The evidence is in, the jury instructions are done, final trial motions have been made (and appeal points dutifully preserved), and it is time for the final argument, the holy grail of the trial lawyer. After months (if not years) of preparation, it is finally time to just argue, to tell the jurors what you think about the evidence and convince them to agree with your view of what is just and proper, right? Wrong.

Although trial lawyers are allowed significant latitude during the closing arguments, there are rules that must be followed. If you break these rules, your opponent will have the right – if not obligation – to object and disrupt your closing argument, as well as establish to the jury (during your time in the spotlight, no less) that he or she knows the law and the facts better than you. Unfortunately, there is no official list of rules, but here are a few established restrictions:

  • The “Golden Rule.” That one should treat others as they wish to be treated is a truth rooted in most religions and cultures. But this lesson is prohibited in the courtroom. Variations of this argument include asking jurors to “put themselves in the shoes of the [plaintiff/defendant]” or “imagine how it must have felt to be wrongfully terminated that way.” These arguments are improper as they encourage the jury to depart from neutrality and to decide the case on the basis of personal interest and bias, rather than on the evidence. See Caudle v. District of Columbia, 707 F.3d 354, 359, 404 U.S. App. D.C. 56 (D.C. Cir. 2013).
  • Personal opinions on culpability, witness credibility, or justness of a cause. Rule 3.4(e) of the Model Rules of Professional Conduct prohibits the introduction of the trial lawyer’s personal opinions. Atticus Finch famously violated this rule (among others) in To Kill a Mockingbird, arguing during closing statements that “I have nothing but pity in my heart for the Chief Witness for the State …. But, my pity does not extend so far as to her putting a man’s life at stake.” Then again, Atticus lost.
  • “Send a Message.” The jury can’t be asked to “send a message” with regard to awarding or determining compensatory damages. Courts have concluded that this “us-against-them” plea has “no appeal other than to prejudice by pitting ‘the community’ against a nonresident corporation [and] is an improper distraction from the jury’s sworn duty to reach a fair, honest and just verdict.” Westbrook v. General Tire & Rubber Co., 754 F.2d 1233, 1238 (5th Cir. 1985). The “Send a Message” argument is allowed, however, where it is directed to an award of punitive damages or toward a non-damage issue, such as a finding of negligence. See Koger v. Norfolk S. Ry., No. 1:08-0909, 2010 U.S. Dist. LEXIS 26209, at *13 (S.D. W. Va. Feb. 26, 2010) (citing cases).
  • Facts not in the record. You can’t argue facts not in the record or suggest inferences from facts not before the jury; to do so mocks and insults the trial process. Crum v. Ward, 146 W. Va. 421, 434, 122 S.E.2d 18, 26 (1961). Trial lawyers are allowed, however, to include in the final argument facts of “common knowledge or illustrations drawn from common experience, history or literature.” People v. Hill, 17 Cal. 4th 800, 819, 72 Cal. Rptr. 2d 656, 664, 952 P.2d 673, 681 (1998); see Smith v. State, 388 Md. 468, 487, 880 A.2d 288, 299 (2005).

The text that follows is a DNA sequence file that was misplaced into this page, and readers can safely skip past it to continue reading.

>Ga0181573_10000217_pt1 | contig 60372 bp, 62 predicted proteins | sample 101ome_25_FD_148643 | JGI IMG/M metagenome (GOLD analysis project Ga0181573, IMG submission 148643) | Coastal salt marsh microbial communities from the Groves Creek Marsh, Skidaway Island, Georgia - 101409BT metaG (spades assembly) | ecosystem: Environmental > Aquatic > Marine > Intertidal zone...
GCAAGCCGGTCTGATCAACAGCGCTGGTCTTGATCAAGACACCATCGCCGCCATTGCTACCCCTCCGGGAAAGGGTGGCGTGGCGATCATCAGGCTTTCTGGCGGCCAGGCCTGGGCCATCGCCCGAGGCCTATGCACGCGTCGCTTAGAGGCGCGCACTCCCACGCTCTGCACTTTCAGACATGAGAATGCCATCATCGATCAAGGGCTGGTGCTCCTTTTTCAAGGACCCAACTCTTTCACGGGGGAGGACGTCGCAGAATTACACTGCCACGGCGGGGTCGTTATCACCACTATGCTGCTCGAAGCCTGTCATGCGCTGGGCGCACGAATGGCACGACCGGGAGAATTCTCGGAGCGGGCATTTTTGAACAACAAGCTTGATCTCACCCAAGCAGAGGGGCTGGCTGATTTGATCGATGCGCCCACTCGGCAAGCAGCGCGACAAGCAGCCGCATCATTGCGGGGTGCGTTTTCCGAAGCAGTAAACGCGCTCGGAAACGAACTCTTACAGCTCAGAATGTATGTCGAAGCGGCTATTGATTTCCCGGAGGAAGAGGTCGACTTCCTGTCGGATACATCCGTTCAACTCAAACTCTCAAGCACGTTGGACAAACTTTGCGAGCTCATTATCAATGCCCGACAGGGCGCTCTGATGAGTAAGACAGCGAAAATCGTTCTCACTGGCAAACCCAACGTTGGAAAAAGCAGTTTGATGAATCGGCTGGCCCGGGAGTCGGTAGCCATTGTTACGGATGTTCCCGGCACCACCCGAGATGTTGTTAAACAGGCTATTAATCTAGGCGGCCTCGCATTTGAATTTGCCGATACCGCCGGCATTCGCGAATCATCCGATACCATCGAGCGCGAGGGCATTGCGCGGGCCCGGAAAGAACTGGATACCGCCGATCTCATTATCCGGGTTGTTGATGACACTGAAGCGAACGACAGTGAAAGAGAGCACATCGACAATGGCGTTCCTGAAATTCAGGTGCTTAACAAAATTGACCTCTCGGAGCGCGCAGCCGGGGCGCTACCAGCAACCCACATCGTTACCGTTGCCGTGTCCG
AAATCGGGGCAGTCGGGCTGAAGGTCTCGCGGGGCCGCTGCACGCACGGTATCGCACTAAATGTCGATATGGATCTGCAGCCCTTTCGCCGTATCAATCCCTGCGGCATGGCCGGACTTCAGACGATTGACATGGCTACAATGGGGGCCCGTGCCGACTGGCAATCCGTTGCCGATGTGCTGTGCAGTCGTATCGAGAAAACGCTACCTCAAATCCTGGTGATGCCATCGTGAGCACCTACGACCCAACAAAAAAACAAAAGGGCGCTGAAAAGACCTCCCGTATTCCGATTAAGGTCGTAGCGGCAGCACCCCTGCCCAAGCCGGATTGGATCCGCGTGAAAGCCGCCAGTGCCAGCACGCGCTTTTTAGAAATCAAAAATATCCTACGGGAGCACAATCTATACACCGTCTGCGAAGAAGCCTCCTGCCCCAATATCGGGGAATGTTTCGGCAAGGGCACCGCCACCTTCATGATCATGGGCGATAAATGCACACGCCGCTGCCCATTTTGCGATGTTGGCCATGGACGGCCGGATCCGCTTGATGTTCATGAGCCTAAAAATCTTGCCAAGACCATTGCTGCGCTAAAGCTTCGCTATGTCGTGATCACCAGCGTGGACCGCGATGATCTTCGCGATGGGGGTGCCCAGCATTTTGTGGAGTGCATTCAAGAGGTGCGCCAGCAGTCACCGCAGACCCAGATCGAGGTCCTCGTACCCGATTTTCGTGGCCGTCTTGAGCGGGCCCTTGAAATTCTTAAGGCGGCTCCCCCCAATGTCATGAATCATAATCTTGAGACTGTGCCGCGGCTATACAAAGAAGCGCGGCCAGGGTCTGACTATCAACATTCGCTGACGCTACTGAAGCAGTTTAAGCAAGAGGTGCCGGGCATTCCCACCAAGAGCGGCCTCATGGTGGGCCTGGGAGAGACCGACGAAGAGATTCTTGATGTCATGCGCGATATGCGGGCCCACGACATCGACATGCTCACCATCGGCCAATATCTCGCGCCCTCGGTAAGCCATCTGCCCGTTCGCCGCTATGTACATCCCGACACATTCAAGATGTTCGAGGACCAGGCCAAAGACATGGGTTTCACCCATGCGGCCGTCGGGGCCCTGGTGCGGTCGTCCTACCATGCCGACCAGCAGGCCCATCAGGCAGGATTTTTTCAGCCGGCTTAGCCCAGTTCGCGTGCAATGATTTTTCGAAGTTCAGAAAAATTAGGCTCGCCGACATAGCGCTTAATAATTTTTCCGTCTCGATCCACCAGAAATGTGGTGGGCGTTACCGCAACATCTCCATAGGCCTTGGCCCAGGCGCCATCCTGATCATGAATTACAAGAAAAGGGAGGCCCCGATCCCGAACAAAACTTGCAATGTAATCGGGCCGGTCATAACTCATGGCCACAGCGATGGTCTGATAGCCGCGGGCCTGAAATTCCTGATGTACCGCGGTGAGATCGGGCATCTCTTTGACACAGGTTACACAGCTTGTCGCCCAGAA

• Inflaming the passions or prejudices of the jury. You can’t “excite and inflame the minds of the jury against one of the litigants [or] appeal to their passions and prejudices.” 2A M.J. ARGUMENT AND CONDUCT OF COUNSEL § 17 (2018). Likewise, counsel in closing argument must not appeal to the jury’s economic fears and passions. Velocity Express Mid-Atlantic v. Hugen, 266 Va. 188, 585 S.E.2d 557 (2003).
  • “Opposing Counsel is an idiot.” You must remain objective and not take personal shots at opposing counsel or his/her case. Not only will the court rebuke you for it, but this type of conduct legitimately invites a counterattack that might be more damaging than your initial jab.

A final note on objections: The timeliness of an objection during closing argument is critical, and waiting until the judge has charged the jury (perhaps even out of politeness) is generally viewed as too late. For example, in D’Auria v. Allstate Ins. Co., defense counsel violated nearly every one of the above rules, engaging in character assassinations of the plaintiff, plaintiff’s counsel, and plaintiff’s witnesses, injecting his personal opinions as to the credibility of the witnesses, belittling the plaintiff, appealing to the conscience of the jurors to send a message to the community, and even apologizing to the jury for the plaintiff’s case. 673 So. 2d 147 (Fla Dist. Ct. App. 1996). But because plaintiff’s counsel did not timely object to these arguments, the court refused to order a new trial or take away the jury verdict.